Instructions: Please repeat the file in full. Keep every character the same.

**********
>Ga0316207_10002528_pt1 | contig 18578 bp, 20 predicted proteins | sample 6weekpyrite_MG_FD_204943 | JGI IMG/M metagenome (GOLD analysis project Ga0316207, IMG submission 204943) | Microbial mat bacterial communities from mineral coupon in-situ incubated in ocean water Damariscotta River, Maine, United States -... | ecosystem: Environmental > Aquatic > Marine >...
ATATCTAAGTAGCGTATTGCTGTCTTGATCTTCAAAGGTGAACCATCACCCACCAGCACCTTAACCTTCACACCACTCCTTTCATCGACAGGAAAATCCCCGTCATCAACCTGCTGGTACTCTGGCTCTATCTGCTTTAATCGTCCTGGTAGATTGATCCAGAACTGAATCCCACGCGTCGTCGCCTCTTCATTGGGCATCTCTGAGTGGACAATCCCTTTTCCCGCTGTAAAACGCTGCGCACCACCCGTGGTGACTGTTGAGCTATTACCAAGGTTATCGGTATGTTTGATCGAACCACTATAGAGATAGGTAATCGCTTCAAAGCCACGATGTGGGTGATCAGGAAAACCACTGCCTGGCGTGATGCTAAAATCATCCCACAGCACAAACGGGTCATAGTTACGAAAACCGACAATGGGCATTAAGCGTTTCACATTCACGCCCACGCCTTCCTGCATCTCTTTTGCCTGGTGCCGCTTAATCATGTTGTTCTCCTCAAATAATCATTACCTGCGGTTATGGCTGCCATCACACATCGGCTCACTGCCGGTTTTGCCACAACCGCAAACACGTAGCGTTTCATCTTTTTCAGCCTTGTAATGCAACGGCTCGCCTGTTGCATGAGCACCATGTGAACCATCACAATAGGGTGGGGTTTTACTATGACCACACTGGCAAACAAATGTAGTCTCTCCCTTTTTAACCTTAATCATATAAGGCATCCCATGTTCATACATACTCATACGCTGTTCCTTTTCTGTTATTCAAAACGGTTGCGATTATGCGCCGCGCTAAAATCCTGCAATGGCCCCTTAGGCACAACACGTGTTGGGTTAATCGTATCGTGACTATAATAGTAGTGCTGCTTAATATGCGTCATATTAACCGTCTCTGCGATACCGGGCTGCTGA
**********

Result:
>Ga0316207_10002528_pt1 | contig 18578 bp, 20 predicted proteins | sample 6weekpyrite_MG_FD_204943 | JGI IMG/M metagenome (GOLD analysis project Ga0316207, IMG submission 204943) | Microbial mat bacterial communities from mineral coupon in-situ incubated in ocean water Damariscotta River, Maine, United States -... | ecosystem: Environmental > Aquatic > Marine >...
ATATCTAAGTAGCGTATTGCTGTCTTGATCTTCAAAGGTGAACCATCACCCACCAGCACCTTAACCTTCACACCACTCCTTTCATCGACAGGAAAATCCCCGTCATCAACCTGCTGGTACTCTGGCTCTATCTGCTTTAATCGTCCTGGTAGATTGATCCAGAACTGAATCCCACGCGTCGTCGCCTCTTCATTGGGCATCTCTGAGTGGACAATCCCTTTTCCCGCTGTAAAACGCTGCGCACCACCCGTGGTGACTGTTGAGCTATTACCAAGGTTATCGGTATGTTTGATCGAACCACTATAGAGATAGGTAATCGCTTCAAAGCCACGATGTGGGTGATCAGGAAAACCACTGCCTGGCGTGATGCTAAAATCATCCCACAGCACAAACGGGTCATAGTTACGAAAACCGACAATGGGCATTAAGCGTTTCACATTCACGCCCACGCCTTCCTGCATCTCTTTTGCCTGGTGCCGCTTAATCATGTTGTTCTCCTCAAATAATCATTACCTGCGGTTATGGCTGCCATCACACATCGGCTCACTGCCGGTTTTGCCACAACCGCAAACACGTAGCGTTTCATCTTTTTCAGCCTTGTAATGCAACGGCTCGCCTGTTGCATGAGCACCATGTGAACCATCACAATAGGGTGGGGTTTTACTATGACCACACTGGCAAACAAATGTAGTCTCTCCCTTTTTAACCTTAATCATATAAGGCATCCCATGTTCATACATACTCATACGCTGTTCCTTTTCTGTTATTCAAAACGGTTGCGATTATGCGCCGCGCTAAAATCCTGCAATGGCCCCTTAGGCACAACACGTGTTGGGTTAATCGTATCGTGACTATAATAGTAGTGCTGCTTAATATGCGTCATATTAACCGTCTCTGCGATACCGGGCTGCTGA